Law firms pitch to wealthy Kiwis over possible court challenge to Inland Revenue survey

A group of wealthy Kiwis targeted by Inland Revenue appears to be banding together to form a challenge to Inland Revenue’s demands that they hand over details of their wealth.

In late October IRD wrote to 405 individuals it had identified as having a net worth of at least $20 million, alerting them that it would require them to provide information about their wealth.

So far, IRD has only asked the individuals to provide the details of their nominated tax agent, however it has signalled that in January it will require them to provide details of the “various entities and business undertakings” they or their children are involved in.

Further information will be required later next year, although IRD has been vague about exactly what is being required.

The survey, designed to fill gaps in the Government’s knowledge about how the wealthy manage their tax affairs, will use new powers under the Tax Administration Act which were passed under urgency in December with no consultation.

While Labour campaigned on bringing in a new top tax threshold, of 39c in the dollar for income over $180,000 a year, even tax experts were caught off guard by the granting of new powers for IRD to demand information for reasons other than tax assessment.

Several sources have told the Herald at least some of the people targeted by IRD are mulling a legal challenge to use of the powers, with IRD admitting it is requesting information without having a specific policy purpose in mind.

Multiple law firms are said to be pitching for the work.

A document created by Chapman Tripp, one of New Zealand’s largest law firms, said the firm could start working on a challenge immediately.

“A group of targeted individuals are considering banding together to form a legal challenge to Inland Revenue’s ability to compel the provision of this information,” Chapman Tripp wrote.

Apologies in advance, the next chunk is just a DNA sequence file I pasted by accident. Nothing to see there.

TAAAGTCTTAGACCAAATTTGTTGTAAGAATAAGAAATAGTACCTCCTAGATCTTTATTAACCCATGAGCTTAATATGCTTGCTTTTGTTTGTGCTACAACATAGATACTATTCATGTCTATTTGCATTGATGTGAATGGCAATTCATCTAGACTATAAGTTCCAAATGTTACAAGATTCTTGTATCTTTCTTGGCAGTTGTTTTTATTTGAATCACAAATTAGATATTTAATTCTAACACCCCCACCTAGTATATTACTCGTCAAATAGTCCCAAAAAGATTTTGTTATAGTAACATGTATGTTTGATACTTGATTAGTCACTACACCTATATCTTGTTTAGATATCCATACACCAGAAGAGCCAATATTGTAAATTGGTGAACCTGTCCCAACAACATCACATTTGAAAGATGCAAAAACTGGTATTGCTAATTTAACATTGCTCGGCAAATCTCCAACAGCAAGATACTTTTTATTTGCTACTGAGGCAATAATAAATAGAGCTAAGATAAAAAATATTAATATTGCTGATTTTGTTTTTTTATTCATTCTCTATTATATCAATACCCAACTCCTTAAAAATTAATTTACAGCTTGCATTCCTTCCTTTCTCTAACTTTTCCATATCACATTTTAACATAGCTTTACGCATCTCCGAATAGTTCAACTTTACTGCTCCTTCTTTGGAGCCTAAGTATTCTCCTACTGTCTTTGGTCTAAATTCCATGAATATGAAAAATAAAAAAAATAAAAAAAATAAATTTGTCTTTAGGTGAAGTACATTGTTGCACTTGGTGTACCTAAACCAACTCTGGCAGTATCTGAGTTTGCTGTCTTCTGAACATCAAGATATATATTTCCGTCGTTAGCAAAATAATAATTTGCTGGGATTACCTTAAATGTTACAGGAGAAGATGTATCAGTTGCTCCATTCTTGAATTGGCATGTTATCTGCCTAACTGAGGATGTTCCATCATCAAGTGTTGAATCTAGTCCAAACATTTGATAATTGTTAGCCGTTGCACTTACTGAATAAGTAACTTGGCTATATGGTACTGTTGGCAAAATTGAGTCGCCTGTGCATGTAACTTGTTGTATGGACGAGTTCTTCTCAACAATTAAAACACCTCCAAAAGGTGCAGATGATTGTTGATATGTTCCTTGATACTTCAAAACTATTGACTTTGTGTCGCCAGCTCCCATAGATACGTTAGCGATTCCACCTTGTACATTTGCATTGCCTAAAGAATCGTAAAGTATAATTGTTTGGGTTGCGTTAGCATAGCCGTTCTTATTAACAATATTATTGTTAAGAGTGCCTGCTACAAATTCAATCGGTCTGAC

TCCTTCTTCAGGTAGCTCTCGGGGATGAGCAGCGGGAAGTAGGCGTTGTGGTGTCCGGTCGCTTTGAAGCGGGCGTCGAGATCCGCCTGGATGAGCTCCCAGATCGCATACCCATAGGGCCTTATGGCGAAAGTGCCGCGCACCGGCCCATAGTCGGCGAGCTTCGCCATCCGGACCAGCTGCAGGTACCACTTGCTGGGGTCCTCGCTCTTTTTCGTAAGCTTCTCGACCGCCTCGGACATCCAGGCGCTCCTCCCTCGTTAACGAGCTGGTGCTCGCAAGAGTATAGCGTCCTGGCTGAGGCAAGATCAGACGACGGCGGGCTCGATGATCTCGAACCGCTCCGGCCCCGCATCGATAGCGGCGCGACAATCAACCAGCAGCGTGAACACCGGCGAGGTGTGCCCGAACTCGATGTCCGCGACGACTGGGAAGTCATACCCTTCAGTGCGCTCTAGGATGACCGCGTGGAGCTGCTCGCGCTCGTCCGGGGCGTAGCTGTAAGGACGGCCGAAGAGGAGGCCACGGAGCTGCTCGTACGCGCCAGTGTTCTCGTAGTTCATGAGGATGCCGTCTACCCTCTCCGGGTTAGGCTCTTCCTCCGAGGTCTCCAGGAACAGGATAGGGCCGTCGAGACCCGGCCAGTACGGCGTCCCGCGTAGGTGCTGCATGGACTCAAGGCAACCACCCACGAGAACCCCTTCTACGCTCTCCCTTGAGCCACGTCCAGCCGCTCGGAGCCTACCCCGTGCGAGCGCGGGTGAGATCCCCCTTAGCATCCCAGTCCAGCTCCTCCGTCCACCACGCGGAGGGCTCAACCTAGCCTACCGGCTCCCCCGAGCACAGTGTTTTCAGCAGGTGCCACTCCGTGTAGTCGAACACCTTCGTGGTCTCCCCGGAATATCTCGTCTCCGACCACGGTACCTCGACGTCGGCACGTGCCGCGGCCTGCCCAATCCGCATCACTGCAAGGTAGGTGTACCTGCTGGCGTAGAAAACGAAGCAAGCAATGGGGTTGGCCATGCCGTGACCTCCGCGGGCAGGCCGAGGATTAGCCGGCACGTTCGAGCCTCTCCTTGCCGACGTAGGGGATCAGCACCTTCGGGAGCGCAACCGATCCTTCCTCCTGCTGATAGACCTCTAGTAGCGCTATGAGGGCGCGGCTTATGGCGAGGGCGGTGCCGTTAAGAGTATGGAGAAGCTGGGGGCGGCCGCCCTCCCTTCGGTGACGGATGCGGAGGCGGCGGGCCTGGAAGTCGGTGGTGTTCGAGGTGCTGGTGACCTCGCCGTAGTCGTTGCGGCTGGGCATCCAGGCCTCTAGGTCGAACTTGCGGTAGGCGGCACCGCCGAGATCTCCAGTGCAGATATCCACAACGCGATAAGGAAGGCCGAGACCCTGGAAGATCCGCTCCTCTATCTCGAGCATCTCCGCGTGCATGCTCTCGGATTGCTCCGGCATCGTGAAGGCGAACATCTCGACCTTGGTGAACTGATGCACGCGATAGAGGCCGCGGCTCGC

“We can make that happen in the most effective way.”

Titled “Project 17GB” after the section of the Tax Administration Act which gives IRD powers to demand information for policy purposes, the firm gave a timeline which could see court papers filed in the second half of November, naming Chapman Tripp’s former chairman Jack Hodder QC as its preferred senior counsel.

Graeme Olding, a Chapman Tripp partner named as the lead for the project, declined to comment, describing the document as “a confidential response to a request for a proposal for legal services”.

Geof Nightingale, a partner at PwC specialising in tax, said some of the firm’s clients were among those considering a legal challenge.

“A number of my colleague’s clients are thinking about it and there are a few conversations going on with QCs [Queen’s Counsel] who would be interested in it,” Nightingale said.

“There are some people who are the recipients of this who are quite concerned and who find it very intrusive and are thinking about a challenge, but as yet I’ve not seen anybody fully commit to doing that.”

Nightingale said while some people targeted in the project were comfortable about complying, others were upset at the way IRD was requesting the information.

“They’re relying on a power that no one got consulted on and has never been tested.”

One person targeted by IRD but who was not part of the group planning a legal challenge said he believed in the order of 30 to 40 people may be part of the group planning a challenge.

The person, who spoke on the condition of anonymity, said he had spoken to other people targeted by IRD were considering leaving New Zealand for a lengthy period in order to become a non-resident for tax purposes.

Others were adopting what he called a “mushroom strategy” to make life difficult for IRD, which included plans to delay responses and provide as little information as possible. “Keep them in the dark and feed them s***”.

A number of people may be attempting to frustrate IRD. A spokeswoman confirmed that of the 405 individuals identified as part of the project, “around half” had provided authorisation for an agent to act on their behalf, missing IRD’s preferred timeline.

The spokeswoman confirmed that some people had already been removed from the project, but refused to say how many.

“Some people have provided evidence that they are not a high-wealth individual or that they were non-residents for tax purposes during the relevant period. On the basis of that information, we excluded them.”

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